Tver — the capital and only major city of the region; an ancient city with a prestigious past that once contended with Moscow for control of Russia, that is now a shell of its former self following widespread destruction from cultural vandalism at the hands of the Soviet government and the Nazi Wehrmacht
Kashin — a small city with several old churches and a cathedral
Kalyazin — a small town east of Kashin, which, along with the Troitse-Makaryev Monastery, was submerged underwater by the construction of the Uglich Reservoir; a lone church belltower rising out of the water off the relocated town's shore marks the spot of the former location
Ostashkov — perhaps the most pleasant provincial town in Russia, located on the pure Lake Seliger, boasts neoclassical architecture, 15th and 16th century churches, and is the nearest town to the spectacular Nilov Monastery
Rzhev — the region's second largest city is still quite small; unfortunately the monuments to its long and interesting history were all but obliterated during WWII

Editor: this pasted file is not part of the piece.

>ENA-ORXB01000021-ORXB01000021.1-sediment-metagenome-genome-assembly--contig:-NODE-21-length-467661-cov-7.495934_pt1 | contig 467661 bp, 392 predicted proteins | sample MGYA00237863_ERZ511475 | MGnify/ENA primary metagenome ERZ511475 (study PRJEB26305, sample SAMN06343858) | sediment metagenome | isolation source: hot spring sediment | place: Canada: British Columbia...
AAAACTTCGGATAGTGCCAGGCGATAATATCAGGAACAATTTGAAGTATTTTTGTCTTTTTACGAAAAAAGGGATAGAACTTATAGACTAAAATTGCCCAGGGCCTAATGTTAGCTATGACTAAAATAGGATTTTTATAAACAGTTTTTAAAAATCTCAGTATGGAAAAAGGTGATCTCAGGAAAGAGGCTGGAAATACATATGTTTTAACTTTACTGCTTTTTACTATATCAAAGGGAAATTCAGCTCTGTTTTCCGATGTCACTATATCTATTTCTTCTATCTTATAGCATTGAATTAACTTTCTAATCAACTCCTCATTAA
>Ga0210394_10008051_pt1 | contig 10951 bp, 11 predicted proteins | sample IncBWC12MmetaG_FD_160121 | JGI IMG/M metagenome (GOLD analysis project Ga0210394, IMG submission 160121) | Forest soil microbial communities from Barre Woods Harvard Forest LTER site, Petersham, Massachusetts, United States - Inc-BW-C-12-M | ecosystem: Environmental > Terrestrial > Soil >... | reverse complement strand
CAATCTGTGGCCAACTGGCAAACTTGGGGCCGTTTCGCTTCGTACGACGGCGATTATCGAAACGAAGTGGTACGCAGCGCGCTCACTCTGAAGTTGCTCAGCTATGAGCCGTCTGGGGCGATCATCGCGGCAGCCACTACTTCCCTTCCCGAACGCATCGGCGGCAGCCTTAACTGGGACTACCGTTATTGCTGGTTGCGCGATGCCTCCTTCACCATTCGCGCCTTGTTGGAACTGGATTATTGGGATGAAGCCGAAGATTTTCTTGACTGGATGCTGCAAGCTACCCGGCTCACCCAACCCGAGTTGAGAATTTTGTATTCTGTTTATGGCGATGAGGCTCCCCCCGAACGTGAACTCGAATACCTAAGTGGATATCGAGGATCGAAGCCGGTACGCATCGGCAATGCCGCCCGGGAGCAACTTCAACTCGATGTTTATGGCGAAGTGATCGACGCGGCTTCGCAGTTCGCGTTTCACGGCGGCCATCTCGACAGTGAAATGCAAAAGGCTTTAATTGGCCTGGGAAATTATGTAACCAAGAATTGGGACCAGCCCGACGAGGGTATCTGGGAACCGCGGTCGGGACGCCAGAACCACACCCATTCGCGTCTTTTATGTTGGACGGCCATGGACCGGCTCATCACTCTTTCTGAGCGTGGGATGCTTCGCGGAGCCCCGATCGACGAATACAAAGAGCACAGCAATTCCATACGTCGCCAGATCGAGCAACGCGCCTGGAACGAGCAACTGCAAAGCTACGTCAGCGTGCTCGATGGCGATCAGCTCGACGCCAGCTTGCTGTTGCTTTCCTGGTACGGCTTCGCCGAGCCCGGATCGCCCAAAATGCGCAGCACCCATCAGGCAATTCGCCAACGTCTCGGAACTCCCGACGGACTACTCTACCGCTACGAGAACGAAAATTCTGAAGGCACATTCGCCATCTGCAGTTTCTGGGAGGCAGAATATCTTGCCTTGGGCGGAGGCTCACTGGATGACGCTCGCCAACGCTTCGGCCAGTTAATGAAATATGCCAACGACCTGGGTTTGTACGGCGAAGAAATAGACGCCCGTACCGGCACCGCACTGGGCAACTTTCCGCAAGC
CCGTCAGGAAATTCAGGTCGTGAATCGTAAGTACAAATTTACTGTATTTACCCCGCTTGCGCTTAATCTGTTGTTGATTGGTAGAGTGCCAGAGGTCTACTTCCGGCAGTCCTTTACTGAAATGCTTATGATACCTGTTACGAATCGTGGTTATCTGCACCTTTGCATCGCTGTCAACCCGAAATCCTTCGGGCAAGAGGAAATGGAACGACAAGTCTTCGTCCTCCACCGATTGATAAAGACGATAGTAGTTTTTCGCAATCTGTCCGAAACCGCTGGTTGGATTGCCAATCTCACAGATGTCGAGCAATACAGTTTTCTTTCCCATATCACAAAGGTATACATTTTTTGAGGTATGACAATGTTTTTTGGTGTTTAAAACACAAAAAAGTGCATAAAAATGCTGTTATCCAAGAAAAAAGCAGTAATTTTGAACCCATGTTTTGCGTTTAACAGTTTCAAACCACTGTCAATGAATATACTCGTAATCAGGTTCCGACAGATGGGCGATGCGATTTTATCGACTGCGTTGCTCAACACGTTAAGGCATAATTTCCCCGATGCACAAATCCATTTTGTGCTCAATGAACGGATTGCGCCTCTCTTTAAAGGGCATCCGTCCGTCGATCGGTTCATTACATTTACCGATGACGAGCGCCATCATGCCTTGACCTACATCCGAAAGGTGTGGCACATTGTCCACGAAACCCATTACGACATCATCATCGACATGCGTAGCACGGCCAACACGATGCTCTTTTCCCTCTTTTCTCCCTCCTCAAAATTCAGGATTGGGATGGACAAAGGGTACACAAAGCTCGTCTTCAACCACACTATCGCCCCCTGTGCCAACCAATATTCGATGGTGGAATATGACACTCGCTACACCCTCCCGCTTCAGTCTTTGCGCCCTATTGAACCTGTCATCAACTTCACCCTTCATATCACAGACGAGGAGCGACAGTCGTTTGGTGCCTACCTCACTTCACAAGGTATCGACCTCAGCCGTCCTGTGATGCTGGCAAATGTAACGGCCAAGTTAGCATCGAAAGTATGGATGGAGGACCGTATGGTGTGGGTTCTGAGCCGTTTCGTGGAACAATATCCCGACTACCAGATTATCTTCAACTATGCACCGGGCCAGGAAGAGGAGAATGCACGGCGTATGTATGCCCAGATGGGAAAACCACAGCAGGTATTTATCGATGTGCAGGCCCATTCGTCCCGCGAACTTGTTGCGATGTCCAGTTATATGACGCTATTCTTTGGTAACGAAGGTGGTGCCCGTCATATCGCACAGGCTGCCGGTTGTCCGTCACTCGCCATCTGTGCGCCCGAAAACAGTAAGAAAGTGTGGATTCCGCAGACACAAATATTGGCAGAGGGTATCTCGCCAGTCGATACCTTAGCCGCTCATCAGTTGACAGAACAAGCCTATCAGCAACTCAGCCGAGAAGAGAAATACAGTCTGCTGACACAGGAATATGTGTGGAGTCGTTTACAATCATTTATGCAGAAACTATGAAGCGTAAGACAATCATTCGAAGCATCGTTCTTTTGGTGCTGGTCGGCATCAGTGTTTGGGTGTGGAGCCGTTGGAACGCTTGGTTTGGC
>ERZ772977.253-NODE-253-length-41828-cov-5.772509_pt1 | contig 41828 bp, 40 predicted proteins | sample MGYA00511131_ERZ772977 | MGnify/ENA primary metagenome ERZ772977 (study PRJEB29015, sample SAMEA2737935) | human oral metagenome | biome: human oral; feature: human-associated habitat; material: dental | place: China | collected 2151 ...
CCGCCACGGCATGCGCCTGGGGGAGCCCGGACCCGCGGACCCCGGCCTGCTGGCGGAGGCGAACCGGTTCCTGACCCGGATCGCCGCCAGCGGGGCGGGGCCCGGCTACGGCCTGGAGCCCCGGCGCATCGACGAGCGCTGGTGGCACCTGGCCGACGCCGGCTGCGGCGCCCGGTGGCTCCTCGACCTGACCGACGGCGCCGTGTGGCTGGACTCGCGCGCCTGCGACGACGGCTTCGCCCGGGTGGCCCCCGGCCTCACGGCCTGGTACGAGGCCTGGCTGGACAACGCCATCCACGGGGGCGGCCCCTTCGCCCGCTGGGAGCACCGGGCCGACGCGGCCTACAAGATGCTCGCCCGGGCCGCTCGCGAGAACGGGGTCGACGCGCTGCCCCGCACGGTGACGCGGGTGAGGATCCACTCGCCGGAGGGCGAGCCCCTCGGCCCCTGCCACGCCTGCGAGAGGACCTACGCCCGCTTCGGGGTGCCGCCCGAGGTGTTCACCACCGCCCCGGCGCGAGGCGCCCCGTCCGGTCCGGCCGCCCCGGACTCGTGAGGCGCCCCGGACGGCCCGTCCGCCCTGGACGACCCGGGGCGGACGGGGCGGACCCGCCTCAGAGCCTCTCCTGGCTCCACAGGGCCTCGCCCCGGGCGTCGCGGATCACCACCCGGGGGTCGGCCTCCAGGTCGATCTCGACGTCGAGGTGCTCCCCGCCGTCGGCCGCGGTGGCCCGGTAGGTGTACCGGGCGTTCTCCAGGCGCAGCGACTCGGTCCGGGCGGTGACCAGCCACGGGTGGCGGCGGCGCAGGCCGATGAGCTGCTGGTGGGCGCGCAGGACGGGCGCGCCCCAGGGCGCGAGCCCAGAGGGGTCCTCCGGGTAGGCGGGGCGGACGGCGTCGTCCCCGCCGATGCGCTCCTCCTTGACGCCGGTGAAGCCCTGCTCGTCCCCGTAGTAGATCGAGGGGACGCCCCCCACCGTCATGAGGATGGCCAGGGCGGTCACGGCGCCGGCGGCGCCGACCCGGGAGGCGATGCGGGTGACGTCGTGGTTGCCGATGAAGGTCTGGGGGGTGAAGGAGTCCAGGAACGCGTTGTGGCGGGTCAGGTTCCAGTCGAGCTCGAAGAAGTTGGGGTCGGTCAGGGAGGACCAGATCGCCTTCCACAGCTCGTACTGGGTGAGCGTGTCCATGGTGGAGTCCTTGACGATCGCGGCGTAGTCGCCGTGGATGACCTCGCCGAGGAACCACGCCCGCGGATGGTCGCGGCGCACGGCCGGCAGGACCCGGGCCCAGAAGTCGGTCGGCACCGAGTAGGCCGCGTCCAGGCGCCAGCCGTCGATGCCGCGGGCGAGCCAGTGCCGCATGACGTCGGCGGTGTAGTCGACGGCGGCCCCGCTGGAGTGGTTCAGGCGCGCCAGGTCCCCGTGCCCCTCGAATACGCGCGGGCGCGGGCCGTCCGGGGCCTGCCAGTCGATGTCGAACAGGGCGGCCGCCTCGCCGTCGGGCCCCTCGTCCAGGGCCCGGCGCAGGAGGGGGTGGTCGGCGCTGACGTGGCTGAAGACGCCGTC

Toropets — the region's oldest town was largely spared the destruction of its rival Rzhev during WWII and retains several 17th century brick churches (older monuments were destroyed by an earlier Polish invasion)
Torzhok — a pretty, church-studded, small city on the banks of the Tverets river
Nilov Monastery — a fantastically beautiful and enormous monastery on Stolbny Island in Lake Seliger; served as a gulag for many of the Polish prisoners of war who were massacred at Katyn
Central Forest Nature Reserve
Russian is the principal language in all aspects of life in the region.
Tver does have an international airport (Migalovo), but most travelers arrive via the well-traveled railroad running between Saint Petersburg and nearby Moscow.
Novgorod is an easy and rewarding destination to get to from Tver Oblast, which could be done as a day trip.